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Lives of Good Servants.


"I am going to a London place,” says a young girl cheerfully to her friend, as they walk home together from the village church on Sunday-little thinking, as good old John Shower would say, what a place it may prove. Perhaps it will be a good one, where she will secure her own happiness and the approval of her employers; perhaps she will have sad reason to

"Sigh for the home she left with little pain,

And wish its very troubles back again.” "It is all a lottery !some one will say. No !" it is all in God's hands. “ Duties are ours

- events are God's.

Hannah Brown was quite a young girl when she was transplanted from a little village in Wiltshire into London service. Before she came to town, I have heard her say she, had a remarkable dream of standing under a mulberry-tree with a stately old lady who was her new mistress, and who was giving her bunch of keys into her charge.

"Long after that, ma'am," said Hannah to me, “when your dear grandmamma went from home and left me in charge of everything in her absence, I remembered that dream ! You know she had a beautiful mulberry-tree in her garden.”


Full well I knew it, and many a feast have I had on its fruit. I do not think Hannah would have told a falsehood on any account, and therefore I suppose

she really had this dream at a time when her young head was full of her new place. Dreams, we know, were in ancient times often made use of by the Almighty to communicate His will to His people. Thus it was with the patriarch Joseph, * who, when a boy, had some intimation given him of his future greatness, by dreaming that the sun, moon, and stars made obeisance to him. I have even known instances of great comfort being given to people in distress by dreams that seemed too sweet and solemn to be anything but heavenly. But such dreams are very rare, and it is exceedingly foolish for people to get into the habit of pondering over their ordinary dreams, which are but so much nonsense, and are very properly laughed at. The less they say about them the better; for we may be pretty sure a silly young girl will dream of a handsome husband, and a greedy old man of a pot of gold.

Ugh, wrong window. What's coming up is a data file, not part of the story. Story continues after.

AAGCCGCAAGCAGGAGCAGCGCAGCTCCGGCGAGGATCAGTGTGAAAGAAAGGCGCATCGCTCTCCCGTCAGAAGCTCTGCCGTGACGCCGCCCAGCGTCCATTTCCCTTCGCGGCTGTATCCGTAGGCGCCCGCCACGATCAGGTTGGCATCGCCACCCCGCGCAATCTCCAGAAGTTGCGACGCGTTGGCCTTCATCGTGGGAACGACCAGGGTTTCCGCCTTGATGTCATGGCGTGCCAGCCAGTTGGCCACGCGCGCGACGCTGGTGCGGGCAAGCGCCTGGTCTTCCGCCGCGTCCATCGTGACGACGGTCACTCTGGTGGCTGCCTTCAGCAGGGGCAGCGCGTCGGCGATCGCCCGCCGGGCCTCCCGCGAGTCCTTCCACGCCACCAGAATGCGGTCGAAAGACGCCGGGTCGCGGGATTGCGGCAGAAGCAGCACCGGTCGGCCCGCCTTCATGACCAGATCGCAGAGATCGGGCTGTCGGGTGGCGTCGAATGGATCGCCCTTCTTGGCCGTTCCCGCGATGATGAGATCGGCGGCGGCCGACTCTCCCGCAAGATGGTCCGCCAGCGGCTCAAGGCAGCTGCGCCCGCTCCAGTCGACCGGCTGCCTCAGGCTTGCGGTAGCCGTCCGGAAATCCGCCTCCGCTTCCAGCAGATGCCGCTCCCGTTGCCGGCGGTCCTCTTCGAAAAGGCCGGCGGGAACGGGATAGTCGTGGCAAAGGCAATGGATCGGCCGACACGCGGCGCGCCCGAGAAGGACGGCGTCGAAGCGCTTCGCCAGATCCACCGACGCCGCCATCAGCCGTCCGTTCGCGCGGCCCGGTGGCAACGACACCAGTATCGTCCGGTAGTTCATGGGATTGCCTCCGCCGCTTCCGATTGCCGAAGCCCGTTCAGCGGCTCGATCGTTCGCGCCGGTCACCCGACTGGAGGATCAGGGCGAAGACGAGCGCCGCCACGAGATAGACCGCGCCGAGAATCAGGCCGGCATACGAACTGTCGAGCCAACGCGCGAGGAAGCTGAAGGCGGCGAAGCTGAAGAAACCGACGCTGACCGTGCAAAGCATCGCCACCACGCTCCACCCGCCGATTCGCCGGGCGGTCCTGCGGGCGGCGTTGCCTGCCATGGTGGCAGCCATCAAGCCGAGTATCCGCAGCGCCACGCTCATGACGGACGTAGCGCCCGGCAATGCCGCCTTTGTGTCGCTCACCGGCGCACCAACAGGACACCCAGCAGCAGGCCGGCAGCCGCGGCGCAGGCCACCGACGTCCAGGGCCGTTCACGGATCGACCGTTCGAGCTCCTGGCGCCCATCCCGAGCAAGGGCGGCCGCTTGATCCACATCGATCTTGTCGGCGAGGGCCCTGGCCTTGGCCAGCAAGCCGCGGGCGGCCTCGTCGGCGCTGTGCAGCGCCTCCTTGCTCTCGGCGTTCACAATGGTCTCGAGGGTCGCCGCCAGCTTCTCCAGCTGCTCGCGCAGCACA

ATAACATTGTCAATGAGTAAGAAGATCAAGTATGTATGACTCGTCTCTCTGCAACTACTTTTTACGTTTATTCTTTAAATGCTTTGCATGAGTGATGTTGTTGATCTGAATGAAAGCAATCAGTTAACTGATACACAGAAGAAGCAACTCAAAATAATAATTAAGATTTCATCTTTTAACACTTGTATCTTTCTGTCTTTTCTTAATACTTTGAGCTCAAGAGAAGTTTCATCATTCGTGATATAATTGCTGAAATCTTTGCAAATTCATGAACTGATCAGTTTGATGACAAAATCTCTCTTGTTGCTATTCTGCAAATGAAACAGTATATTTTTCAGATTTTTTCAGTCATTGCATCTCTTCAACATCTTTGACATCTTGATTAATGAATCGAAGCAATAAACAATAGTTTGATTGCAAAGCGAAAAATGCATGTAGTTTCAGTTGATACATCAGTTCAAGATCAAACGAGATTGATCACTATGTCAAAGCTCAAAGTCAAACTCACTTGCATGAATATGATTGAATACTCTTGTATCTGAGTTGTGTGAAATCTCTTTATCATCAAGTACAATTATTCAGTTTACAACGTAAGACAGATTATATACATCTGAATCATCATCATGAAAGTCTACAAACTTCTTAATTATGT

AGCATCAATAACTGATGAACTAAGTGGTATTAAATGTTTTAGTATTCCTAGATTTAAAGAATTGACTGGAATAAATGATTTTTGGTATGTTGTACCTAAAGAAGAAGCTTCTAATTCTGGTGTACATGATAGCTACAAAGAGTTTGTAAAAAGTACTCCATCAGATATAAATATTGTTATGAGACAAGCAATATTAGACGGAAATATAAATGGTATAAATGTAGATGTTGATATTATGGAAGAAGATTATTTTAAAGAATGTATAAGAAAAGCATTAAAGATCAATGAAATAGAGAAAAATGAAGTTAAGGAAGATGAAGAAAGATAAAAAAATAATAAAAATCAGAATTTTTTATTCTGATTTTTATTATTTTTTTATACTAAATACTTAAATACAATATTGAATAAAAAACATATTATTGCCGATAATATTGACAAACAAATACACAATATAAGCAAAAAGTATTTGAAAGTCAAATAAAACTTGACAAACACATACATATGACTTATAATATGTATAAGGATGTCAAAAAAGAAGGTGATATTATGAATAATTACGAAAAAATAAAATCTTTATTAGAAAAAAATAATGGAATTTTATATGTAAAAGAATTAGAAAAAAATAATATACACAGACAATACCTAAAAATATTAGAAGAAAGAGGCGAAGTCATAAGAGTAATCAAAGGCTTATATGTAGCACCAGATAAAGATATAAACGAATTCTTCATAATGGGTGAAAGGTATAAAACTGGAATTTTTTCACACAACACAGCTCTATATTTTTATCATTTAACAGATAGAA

Hannah was not exactly pretty, but she was an extremely nice-looking girl, with beautiful hair, teeth, and eyes, and a graceful, elegant figure. She must have been well brought up at home, for she seems to have always had a strong sense of doing her duty, "not with eye-service, but fearing the Lord.” She was more than honest, she was honourable; she did not think it enough to refrain from wrong in her mistress's sight, she shrank from sin as something hateful in itself, feeling “How shall I do this great wickedness and sin against God?Therefore, when a young gentleman who was frequently at the house began to admire her, and pay her more attention than she as a modest young woman, felt it right to receive, she did not, as some unsteady girls would have done, think, “Oh! perhaps he will marry me, and make a lady of me;" nor did she even content herself with keeping out of his way and behaving in a grave, distant manner when they met. She felt and found this was not enough. What should she do? She had no mother at hand to consult: she shrank from telling the matter to any one else; so she resolved to leave her place as speedily as possible, and go to some distance where she could not be followed. My mother, who lived some miles off, was willing to receive her, though not in want of an additional servant; therefore to our house Hannah thankfully came, to remain till she could find a suitable place.

* Genesis xxxvii. 9.

Hannah was a first-rate parlour maid and a capital dressmaker. My mother was confined while she was with us; and, on her recovery, when she went to her linen closet and wardrobe, of which Hannah had taken charge, she found everything in the most perfect order, and a dress which had come home from the dyer's beautifully made up and laid out in a drawer.